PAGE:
Risking permanent social and economic destabilization, famine and ultimately, emigration

Prevention the only viable option

By Mike Jarrett

Talk of catastrophic natural disasters in the Caribbean may bring imaginings of screaming, ferocious gale-force winds ripping entire roofs off sturdy buildings. Perhaps visions of murky storm water speeding floating debris through narrow urban streets. Yet, the damage caused by tropical hurricanes, no matter how severe, will usually pale in contrast to the catastrophic, often irreparable damage that non-indigenous invasive species can create if left to multiply.


Damage caused by out-of-control invasive species, flora or fauna, can cause permanent, widespread social and economic destabilization; decimating whole communities by way of famine and, ultimately, emigration.

The Caribbean region, with its delicately balanced eco-systems, is particularly vulnerable – not just environmentally but socially and economically as well. This vulnerability is evident in countries and regions where the environment is a pillar of the national economy and a critical driver of economic and social development. Yet regional defences against careless or reckless introduction of non-indigenous species appear relatively weak despite general awareness of the risks and catastrophic consequences. There is even evidence of some disinterest.


Ballast is essential for operating ships. It is the weight in the bottom of the hold that gives the vessel stability for carrying various types and volumes of cargo. Before the advent of steel-hulled ships, ballast was dry material. With steel hulls came the ability and convenience of using water as ballast. When the cargo is relatively light, water is pumped into ballast tanks as weight to allow the ship to float lower and more stable. When the cargo is relatively heavy, there is less need for weight and ballast water, now no longer needed, is pumped out into the receiving waters. Ships are therefore moving water in their ballast tanks from one port to another; from one ecosystem to another, often half-way around the Earth.

Concern about the risks posed by transportation of water from one ecosystem to another gained the attention of the International Maritime Organization and drove the world body to study the impacts. This resulted in the promulgation of the International Convention for the Control and Management of Ships’ Ballast Water and Sediments (dubbed BWM Convention and Guidelines) on February 13, 2004. The convention, called ‘Ballast Water 2004’, came into force more than 13 years later, on September 8, 2017.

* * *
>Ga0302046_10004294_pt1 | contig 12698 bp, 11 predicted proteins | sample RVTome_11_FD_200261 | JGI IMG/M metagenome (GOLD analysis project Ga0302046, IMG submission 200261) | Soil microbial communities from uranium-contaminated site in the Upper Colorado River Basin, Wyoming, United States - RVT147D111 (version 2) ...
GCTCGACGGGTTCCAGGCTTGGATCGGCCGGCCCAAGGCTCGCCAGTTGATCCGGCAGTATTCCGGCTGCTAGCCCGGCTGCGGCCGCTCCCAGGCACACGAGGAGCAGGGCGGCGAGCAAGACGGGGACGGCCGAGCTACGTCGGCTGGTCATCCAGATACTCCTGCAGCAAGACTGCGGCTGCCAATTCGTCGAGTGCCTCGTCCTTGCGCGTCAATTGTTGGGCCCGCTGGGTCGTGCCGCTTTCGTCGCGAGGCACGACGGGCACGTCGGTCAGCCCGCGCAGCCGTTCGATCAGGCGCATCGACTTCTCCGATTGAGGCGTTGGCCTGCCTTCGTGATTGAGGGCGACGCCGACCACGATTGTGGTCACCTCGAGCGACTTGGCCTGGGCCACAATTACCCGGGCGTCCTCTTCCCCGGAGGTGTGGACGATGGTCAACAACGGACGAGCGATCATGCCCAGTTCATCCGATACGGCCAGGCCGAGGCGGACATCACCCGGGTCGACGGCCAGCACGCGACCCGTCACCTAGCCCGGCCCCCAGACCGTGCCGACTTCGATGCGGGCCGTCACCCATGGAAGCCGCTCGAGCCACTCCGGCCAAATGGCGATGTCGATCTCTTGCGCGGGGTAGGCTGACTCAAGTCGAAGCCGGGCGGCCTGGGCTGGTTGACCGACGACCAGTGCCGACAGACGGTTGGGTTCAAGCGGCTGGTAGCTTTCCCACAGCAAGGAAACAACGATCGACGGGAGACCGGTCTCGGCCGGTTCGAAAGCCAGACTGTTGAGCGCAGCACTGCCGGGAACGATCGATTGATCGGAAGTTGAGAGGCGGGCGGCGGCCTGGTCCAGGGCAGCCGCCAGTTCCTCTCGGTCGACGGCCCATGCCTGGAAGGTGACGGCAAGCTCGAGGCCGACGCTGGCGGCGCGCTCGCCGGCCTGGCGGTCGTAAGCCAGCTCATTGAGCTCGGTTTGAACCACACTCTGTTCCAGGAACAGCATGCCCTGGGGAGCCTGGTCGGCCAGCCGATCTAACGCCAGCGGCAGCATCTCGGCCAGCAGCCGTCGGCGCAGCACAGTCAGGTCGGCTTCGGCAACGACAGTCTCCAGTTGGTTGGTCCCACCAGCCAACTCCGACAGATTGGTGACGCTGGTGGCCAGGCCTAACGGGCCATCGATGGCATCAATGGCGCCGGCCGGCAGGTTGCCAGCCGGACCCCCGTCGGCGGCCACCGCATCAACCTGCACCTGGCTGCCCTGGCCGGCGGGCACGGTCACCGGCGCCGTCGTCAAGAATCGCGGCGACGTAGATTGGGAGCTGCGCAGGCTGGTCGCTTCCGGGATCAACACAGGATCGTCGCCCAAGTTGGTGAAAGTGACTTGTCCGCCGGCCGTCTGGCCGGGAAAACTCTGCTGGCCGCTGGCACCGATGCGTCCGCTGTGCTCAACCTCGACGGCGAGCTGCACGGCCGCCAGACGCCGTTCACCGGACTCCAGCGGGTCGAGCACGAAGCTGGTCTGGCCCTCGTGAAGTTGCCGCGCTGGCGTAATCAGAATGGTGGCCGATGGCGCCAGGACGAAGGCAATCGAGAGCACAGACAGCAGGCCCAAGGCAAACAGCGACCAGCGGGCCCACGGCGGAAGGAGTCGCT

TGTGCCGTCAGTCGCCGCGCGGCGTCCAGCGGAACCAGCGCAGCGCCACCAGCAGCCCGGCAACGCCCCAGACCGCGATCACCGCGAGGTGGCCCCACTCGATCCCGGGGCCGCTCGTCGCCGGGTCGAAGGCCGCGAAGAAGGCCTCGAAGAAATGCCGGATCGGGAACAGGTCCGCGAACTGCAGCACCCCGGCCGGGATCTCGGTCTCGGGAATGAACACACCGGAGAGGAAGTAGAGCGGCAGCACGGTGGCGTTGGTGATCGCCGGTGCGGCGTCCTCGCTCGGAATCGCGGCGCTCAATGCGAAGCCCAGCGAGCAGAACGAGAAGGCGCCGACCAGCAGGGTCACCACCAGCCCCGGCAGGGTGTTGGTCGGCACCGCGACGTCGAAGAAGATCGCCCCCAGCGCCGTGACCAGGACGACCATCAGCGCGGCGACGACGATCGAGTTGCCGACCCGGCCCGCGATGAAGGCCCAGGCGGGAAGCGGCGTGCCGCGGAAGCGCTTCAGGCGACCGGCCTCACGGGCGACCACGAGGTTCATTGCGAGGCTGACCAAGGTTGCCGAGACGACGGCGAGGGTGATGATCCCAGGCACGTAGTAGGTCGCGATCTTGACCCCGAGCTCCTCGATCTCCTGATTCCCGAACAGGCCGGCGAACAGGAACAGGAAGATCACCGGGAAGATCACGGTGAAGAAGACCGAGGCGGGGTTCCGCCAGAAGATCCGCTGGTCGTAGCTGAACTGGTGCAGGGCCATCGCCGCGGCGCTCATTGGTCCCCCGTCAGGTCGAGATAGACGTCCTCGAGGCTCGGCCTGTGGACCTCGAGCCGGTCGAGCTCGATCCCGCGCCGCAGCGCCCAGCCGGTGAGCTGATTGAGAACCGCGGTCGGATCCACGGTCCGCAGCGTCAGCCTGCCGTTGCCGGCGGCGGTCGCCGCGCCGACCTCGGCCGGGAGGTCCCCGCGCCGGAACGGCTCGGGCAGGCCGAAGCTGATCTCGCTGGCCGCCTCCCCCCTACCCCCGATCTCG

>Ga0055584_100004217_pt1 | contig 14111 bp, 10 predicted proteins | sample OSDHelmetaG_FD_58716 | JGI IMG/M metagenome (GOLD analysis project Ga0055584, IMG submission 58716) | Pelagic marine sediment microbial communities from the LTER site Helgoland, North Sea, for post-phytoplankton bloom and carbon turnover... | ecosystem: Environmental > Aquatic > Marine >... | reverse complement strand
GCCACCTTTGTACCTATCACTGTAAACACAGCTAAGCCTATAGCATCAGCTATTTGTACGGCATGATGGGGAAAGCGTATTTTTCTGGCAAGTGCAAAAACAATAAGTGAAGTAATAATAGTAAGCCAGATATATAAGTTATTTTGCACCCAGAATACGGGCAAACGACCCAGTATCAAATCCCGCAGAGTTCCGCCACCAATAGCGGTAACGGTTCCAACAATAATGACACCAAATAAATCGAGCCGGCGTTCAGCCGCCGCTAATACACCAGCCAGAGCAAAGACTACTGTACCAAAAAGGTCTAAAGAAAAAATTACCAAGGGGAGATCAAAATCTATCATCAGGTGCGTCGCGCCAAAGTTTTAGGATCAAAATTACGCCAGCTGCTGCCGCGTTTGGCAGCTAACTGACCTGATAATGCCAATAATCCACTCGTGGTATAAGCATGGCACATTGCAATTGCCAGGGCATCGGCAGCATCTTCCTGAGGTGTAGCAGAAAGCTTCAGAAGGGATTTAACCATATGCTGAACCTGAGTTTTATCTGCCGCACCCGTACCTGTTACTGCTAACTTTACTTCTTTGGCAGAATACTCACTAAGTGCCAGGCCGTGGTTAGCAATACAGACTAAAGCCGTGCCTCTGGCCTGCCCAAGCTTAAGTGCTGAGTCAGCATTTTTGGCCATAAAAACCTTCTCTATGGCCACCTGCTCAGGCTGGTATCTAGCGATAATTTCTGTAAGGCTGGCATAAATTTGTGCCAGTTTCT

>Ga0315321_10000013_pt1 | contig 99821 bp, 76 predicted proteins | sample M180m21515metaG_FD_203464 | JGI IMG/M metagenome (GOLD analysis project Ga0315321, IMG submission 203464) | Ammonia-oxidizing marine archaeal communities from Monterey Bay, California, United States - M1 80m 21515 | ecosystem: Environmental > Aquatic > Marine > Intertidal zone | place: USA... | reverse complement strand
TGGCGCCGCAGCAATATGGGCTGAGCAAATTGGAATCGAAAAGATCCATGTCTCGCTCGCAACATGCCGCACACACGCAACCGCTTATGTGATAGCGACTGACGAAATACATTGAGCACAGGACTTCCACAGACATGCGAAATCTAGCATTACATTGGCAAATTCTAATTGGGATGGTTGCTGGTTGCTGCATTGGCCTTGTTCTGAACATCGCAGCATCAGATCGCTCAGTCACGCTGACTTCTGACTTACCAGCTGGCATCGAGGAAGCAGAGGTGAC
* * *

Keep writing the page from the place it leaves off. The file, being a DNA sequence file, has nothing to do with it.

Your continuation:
As of December 20, 2018, at least eight independent Caribbean countries had not yet acceded to this important global agreement.

According to the IMO, invasive aquatic species present a major threat to marine ecosystems. The organization identified shipping as a major factor in moving species from one environment to another. The problem, the IMO stated, only got worse with the growth and expansion of global trade and the introduction of steel hulls.


According to Ontario’s Invading Species Awareness Program, more than half of the non-indigenous aquatic species found in the Great Lakes came there in ballast water. And so, in 2006, the federal governments of Canada and the US developed joint legislation requiring ocean freighters to treat their ballast water prior to entering the Great Lakes. Since this effort, zero species have been introduced through ballast water, the organization stated on its website. Notwithstanding, the struggle to control the proliferation of non-indigenous aquatic creatures in the greatest freshwater system in the hemisphere and the planet continues assiduously.


Giant African Snail, regarded as one of the most destructive of all known invasive species

The National Oceanic and Atmospheric Administration (NOAA) Regional Collaboration, says the Great Lakes ecosystem has been ‘severely damaged’ by more than 180 invasive and non-native species, including zebra mussel, quagga mussel, round goby, sea lamprey, and alewife. They reproduce and spread, ultimately degrading habitat, out-competing native species and short-circuiting food webs.

“Unfortunately, the damage caused by invasive species often goes beyond the ecological. They can threaten human health and hurt the Great Lakes economy by damaging critical industries such as fisheries, agriculture and tourism. It is extremely difficult to control the spread of an invasive species once it is established, which makes prevention the most cost-effective approach to dealing with organisms that have not yet entered or become established in the Great Lakes.”

The relatively close geographic proximity of the Great Lakes to the Caribbean region and the steady growth of cruise shipping (the Caribbean’s major regional industry) on the Lakes makes experiences with identification and control of invasive species there relevant. Common opinion is that the problem will get to worst before it gets better.